That extra tick is the genesis of the great "haste plateau" myth. Certainly, that moment at which your DOT duration jumps from 22.5 to 25.3 is a net DPS increase. Why? Simply put, it's because you don't have to cast Devouring Plague as frequently as you used to. The less time you spend casting DP, the more time you have to cast other spells (and the more mana you save). It's a wonky mechanism, to be sure, but it definitely works in our favor.
Here's the problem with the "haste plateau" argument, though: Just because there's a
huge DPS jump at 6.67% haste doesn't mean that getting to 6.68% haste isn't
better. Each point of haste rating will still make your DOTs tick faster, and it will still make your spells get cast faster. To repeat: More haste is always better.
Always. There's no point in shooting for a specific target when you do even more DPS by exceeding it.
To refresh or not to refreshEDIT: Thanks to Tyler Caraway's incorrect advice and confirmation (sabotage?!), this section was edited in its entirety on May 26, 2011. Thanks to Xaydie for the correction.As you may have been able to infer above, DOT frequencies and total lengths vary in a way to prevent the generation of fractional ticks on a single spell cast. That's the reason why extra points of haste continue to remain valuable to us past these "extra tick" milestones. But what happens when you refresh that initial cast?
When you refresh a DOT that's already active on a target, you're essentially telling the existing DOT to end on the next tick, with a full, new duration of the DOT to be tacked on seamlessly after. So, if you've cast Vampiric Touch (5 ticks over 15 seconds with 0% haste), and then refresh that cast at the 13 second mark, you'll get your tick at 15 seconds, and also get a full complement of five ticks for the new cast through to the final tick at 30 seconds. If the haste rating changes between casts (through, say, the Hurricane enchant), the DOT will begin to tick faster or slower after the next tick.
These mechanics suggest that you're best off refreshing your DOT after the second-to-last tick has landed, but before the final tick does. Refresh your DOT too soon, and you've inserted more casting time into the encounter than was necessary, resulting in a net DPS loss. Refresh your DOT after the initial duration ends, and you've lost a fractional second that could have been counted towards your next tick. Do it once, and it's no big deal; do it on a regular basis, and you could lose thousands of DPS over the course of an encounter.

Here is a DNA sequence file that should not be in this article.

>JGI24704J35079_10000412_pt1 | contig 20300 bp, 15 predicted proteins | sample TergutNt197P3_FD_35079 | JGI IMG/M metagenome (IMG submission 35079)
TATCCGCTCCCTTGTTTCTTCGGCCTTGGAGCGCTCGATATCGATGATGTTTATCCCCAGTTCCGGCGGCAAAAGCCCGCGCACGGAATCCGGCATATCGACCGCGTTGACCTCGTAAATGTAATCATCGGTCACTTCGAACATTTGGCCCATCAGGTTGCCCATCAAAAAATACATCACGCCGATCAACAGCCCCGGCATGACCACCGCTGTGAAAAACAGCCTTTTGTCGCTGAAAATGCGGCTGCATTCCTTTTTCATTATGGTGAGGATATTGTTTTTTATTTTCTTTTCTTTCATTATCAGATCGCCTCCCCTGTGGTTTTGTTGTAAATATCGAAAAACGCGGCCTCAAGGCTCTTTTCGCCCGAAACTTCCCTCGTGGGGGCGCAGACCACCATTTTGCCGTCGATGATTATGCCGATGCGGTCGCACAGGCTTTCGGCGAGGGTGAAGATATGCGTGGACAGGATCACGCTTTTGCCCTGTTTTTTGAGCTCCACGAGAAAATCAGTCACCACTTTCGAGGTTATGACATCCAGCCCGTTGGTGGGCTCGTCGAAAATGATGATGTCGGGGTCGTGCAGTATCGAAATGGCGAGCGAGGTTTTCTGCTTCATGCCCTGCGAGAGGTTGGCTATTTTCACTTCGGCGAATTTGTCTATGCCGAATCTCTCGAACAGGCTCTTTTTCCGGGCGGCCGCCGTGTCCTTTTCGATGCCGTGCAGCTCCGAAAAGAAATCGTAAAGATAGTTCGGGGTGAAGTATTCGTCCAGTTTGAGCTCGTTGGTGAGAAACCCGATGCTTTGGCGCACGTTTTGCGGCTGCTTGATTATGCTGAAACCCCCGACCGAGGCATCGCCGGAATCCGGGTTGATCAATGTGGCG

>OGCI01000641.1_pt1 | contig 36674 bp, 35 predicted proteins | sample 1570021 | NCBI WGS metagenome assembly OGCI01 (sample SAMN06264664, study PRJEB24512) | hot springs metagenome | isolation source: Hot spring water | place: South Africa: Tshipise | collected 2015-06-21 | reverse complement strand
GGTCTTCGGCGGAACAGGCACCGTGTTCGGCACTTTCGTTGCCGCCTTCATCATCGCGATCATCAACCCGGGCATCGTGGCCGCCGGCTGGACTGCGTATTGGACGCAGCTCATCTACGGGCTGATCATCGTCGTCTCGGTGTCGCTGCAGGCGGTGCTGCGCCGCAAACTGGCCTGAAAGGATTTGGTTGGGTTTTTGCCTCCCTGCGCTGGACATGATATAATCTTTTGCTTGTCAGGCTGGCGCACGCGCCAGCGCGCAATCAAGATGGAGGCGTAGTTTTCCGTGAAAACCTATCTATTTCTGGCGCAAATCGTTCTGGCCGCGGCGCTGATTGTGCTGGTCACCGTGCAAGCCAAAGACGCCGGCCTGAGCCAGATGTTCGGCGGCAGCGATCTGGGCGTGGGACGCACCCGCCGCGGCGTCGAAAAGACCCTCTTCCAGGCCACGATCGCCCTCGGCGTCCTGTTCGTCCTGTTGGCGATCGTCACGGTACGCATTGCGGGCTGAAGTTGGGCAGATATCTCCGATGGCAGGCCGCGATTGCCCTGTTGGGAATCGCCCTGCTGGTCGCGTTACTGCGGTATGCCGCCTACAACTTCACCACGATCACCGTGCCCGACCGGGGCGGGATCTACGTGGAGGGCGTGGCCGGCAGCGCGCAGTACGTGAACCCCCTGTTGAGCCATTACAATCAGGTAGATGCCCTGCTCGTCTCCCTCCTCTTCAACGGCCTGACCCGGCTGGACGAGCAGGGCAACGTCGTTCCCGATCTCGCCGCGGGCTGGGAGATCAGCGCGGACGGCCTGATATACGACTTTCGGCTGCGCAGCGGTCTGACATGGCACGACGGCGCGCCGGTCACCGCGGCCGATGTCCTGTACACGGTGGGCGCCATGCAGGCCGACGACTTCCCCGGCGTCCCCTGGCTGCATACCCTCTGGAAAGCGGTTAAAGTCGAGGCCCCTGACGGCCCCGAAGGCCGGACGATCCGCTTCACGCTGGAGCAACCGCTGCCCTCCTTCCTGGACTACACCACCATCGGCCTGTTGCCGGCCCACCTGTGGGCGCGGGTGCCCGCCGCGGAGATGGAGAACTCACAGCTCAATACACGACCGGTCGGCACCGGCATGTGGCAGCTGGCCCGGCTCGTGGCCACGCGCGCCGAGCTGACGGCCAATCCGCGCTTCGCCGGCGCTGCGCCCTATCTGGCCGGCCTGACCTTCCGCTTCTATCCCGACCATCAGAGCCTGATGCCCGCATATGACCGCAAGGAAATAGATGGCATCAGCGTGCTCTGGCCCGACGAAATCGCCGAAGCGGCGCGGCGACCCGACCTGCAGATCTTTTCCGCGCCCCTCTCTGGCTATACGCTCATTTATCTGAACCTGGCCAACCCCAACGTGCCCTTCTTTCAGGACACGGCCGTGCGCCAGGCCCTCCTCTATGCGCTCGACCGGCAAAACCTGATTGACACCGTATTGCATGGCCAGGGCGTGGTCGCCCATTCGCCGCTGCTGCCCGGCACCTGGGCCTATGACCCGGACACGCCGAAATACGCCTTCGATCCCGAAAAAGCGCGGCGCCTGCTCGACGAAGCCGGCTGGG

The magic numbersSo, as you can calculate, there are many, many values of haste with added significance:
- 6.3% haste DP gains an extra tick
- 8.3% haste SW:P gains an extra tick
- 10% haste VT gains an extra tick
- 15.4% haste Heroism/Bloodlust pushes us over the soft cap
- 18.8% haste DP gains a second extra tick
- 25% haste SW:P gains a second extra tick
- 30% haste VT gains a second extra tick
- 31.3% haste DP gains a third extra tick
- 41.7% haste SW:P gains a third extra tick
- 43.8% haste DP gains a fourth extra tick
- 50% haste Haste soft cap; VT gains a third extra tick
Because each of these points represents sharp increases in the value of haste, theorycrafting simulations (such as
SimCraft) may show that haste gets relatively less valuable immediately after surpassing them. In part, it seems as if this may be the case, but these points when other stats are valued higher than haste are fleeting. Stack a few more points of haste, and all of a sudden, you'll see haste on top again. It's just part of the frustratingly complex calculus that makes understanding shadow priest stats a nightmare.
In the long run, these magical haste points make for interesting theorycrafting discussion, but they shouldn't affect the way you gear or play the game. For now, more haste is almost always better -- there's just not reason to actively stack something else.
Are you more interested in watching health bars go down than watching them bounce back up? We've got more for shadow priests, from Shadow Priest 101 to a list of every monster worth mind controlling and strategies for raiding Blackwing Descent.